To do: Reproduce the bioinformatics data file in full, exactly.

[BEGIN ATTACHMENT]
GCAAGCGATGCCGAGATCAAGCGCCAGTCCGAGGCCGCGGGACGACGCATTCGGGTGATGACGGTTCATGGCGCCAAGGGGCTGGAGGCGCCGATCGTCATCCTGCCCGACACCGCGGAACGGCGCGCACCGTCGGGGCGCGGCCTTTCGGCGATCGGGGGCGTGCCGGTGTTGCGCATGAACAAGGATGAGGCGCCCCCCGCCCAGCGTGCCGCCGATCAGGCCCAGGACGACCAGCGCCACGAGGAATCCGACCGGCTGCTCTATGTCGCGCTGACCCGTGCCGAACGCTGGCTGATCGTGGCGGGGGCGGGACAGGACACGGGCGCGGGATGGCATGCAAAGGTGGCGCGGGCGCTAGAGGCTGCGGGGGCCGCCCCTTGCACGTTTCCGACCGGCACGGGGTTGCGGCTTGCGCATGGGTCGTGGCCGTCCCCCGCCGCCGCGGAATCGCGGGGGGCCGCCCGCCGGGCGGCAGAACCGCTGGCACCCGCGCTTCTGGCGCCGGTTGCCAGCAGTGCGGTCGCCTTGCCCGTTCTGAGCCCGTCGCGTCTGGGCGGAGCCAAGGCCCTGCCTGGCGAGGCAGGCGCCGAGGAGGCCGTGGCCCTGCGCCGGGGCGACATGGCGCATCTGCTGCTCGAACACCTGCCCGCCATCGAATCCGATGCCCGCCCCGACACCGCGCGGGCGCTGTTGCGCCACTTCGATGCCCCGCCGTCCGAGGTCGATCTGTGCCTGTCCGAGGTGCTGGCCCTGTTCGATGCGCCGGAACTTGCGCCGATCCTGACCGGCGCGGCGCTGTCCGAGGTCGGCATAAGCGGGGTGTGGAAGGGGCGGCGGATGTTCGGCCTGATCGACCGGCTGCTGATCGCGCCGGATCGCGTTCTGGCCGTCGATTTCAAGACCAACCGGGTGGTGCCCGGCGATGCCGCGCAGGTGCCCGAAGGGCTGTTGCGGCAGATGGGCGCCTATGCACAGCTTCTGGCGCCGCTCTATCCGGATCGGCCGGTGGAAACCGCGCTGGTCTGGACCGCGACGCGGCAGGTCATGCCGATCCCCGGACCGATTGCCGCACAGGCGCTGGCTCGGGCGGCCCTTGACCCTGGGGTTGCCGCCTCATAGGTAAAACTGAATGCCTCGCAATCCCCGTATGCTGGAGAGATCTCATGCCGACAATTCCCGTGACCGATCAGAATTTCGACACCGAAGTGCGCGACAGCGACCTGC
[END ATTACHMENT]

GCAAGCGATGCCGAGATCAAGCGCCAGTCCGAGGCCGCGGGACGACGCATTCGGGTGATGACGGTTCATGGCGCCAAGGGGCTGGAGGCGCCGATCGTCATCCTGCCCGACACCGCGGAACGGCGCGCACCGTCGGGGCGCGGCCTTTCGGCGATCGGGGGCGTGCCGGTGTTGCGCATGAACAAGGATGAGGCGCCCCCCGCCCAGCGTGCCGCCGATCAGGCCCAGGACGACCAGCGCCACGAGGAATCCGACCGGCTGCTCTATGTCGCGCTGACCCGTGCCGAACGCTGGCTGATCGTGGCGGGGGCGGGACAGGACACGGGCGCGGGATGGCATGCAAAGGTGGCGCGGGCGCTAGAGGCTGCGGGGGCCGCCCCTTGCACGTTTCCGACCGGCACGGGGTTGCGGCTTGCGCATGGGTCGTGGCCGTCCCCCGCCGCCGCGGAATCGCGGGGGGCCGCCCGCCGGGCGGCAGAACCGCTGGCACCCGCGCTTCTGGCGCCGGTTGCCAGCAGTGCGGTCGCCTTGCCCGTTCTGAGCCCGTCGCGTCTGGGCGGAGCCAAGGCCCTGCCTGGCGAGGCAGGCGCCGAGGAGGCCGTGGCCCTGCGCCGGGGCGACATGGCGCATCTGCTGCTCGAACACCTGCCCGCCATCGAATCCGATGCCCGCCCCGACACCGCGCGGGCGCTGTTGCGCCACTTCGATGCCCCGCCGTCCGAGGTCGATCTGTGCCTGTCCGAGGTGCTGGCCCTGTTCGATGCGCCGGAACTTGCGCCGATCCTGACCGGCGCGGCGCTGTCCGAGGTCGGCATAAGCGGGGTGTGGAAGGGGCGGCGGATGTTCGGCCTGATCGACCGGCTGCTGATCGCGCCGGATCGCGTTCTGGCCGTCGATTTCAAGACCAACCGGGTGGTGCCCGGCGATGCCGCGCAGGTGCCCGAAGGGCTGTTGCGGCAGATGGGCGCCTATGCACAGCTTCTGGCGCCGCTCTATCCGGATCGGCCGGTGGAAACCGCGCTGGTCTGGACCGCGACGCGGCAGGTCATGCCGATCCCCGGACCGATTGCCGCACAGGCGCTGGCTCGGGCGGCCCTTGACCCTGGGGTTGCCGCCTCATAGGTAAAACTGAATGCCTCGCAATCCCCGTATGCTGGAGAGATCTCATGCCGACAATTCCCGTGACCGATCAGAATTTCGACACCGAAGTGCGCGACAGCGACCTGC